A pallid debut of revenge and redemption as a woman grieves the death of her young son.
Ellen Banks lives a fairly typical American life—she’s a divorced working mother of two boys, with a dog, a cat and a nice old house in Madison, Wisc. During the summer, the three vacation at college friends Anna and Sam’s lake house, and it’s there one August that all normality is destroyed. While playing in the water, 11-year-old James is accidentally hit by a teenager on a Jet Ski. Rushed to the hospital, James is alive, but the doctors warn that with a head trauma, the next 48 hours will reveal his true condition. A good portion of the story takes place in the hospital as Ellen is tormented by her son’s dire condition, but the drama is nonexistent. The reader knows James will die, and the emotional landscape is sadly generic—Ellen is numb, enraged, helpless, and her conversations with friends and family are the stuff of TV medical dramas. After James’s death, Ellen carries on with life, though there are noticeable fissures—her relationship with older son Daniel cools as he learns to fend for himself, she loses weight and becomes unfocused and eschews the kind attentions of Bob Hansen, the attorney prosecuting the case. The two begin dating, but Ellen shies away when she considers that their relationship would be built on the death of her son. Eventually, Ellen pins all her hopes of emotional recovery on the trial to convict the teen who ran into James. Her need for revenge is unquestioned by friends and family (though her mother tries to broach the subject) and the novel glides over the interesting moral issue until Ellen sees light and learns forgiveness. Although the author builds a tender portrait of Ellen and her two boys, particularly the memories she has of James, the story is too predictable and the characterizations too thin to make it engaging or original.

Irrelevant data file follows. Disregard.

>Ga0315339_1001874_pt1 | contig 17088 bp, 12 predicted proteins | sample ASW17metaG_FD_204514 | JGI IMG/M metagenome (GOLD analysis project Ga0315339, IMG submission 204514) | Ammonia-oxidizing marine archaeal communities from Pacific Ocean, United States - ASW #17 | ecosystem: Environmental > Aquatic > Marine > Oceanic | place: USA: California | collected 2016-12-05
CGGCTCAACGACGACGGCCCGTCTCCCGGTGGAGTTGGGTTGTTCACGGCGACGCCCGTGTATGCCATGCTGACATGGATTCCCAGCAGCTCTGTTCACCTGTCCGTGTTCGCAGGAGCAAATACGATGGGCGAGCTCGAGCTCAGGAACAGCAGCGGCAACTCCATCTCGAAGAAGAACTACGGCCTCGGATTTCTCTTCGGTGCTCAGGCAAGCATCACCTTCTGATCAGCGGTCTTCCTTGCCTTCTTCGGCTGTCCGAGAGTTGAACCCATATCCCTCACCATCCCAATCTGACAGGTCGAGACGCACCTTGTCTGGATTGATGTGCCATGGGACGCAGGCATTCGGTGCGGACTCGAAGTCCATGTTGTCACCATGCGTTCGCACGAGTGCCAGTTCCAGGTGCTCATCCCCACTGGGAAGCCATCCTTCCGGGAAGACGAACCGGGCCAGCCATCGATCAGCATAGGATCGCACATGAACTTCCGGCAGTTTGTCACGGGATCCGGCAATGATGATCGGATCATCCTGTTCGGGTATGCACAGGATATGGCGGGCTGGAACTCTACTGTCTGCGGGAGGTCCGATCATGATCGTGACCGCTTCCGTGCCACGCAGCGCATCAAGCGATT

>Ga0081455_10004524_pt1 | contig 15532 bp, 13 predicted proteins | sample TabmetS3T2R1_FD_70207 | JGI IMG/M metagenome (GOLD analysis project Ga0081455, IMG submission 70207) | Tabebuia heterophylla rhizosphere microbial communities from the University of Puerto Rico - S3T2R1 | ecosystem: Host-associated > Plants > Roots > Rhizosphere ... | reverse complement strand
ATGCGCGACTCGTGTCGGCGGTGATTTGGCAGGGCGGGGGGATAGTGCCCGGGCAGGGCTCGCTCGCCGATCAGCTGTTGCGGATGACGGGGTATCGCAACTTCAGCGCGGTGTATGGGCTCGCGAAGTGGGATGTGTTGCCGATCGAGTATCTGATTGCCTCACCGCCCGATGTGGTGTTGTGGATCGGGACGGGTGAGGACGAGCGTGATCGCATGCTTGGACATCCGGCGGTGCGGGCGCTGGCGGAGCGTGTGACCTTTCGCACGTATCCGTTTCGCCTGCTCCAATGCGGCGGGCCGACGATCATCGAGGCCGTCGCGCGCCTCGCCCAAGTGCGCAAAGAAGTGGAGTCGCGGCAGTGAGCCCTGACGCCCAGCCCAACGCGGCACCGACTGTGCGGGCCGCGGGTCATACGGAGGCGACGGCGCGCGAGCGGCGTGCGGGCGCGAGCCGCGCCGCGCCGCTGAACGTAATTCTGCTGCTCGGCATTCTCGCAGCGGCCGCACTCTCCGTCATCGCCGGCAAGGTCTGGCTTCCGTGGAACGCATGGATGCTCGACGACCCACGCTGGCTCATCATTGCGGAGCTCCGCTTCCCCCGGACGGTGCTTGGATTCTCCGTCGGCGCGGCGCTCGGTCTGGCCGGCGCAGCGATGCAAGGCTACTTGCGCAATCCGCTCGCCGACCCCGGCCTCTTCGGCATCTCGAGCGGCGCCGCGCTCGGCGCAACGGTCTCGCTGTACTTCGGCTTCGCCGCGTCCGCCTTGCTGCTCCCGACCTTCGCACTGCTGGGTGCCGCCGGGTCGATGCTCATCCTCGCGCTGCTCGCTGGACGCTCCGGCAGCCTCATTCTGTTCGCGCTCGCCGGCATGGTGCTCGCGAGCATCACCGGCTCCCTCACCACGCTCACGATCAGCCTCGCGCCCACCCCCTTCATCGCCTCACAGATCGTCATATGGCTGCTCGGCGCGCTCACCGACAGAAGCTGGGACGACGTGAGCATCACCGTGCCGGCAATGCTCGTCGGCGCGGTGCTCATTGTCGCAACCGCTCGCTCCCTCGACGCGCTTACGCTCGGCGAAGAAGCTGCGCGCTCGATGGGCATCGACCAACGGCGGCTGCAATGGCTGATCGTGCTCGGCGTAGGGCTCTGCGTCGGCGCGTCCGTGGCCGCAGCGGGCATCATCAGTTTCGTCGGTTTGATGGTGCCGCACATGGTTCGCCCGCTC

The kind of uninspired melodrama seen on made-for-TV movies.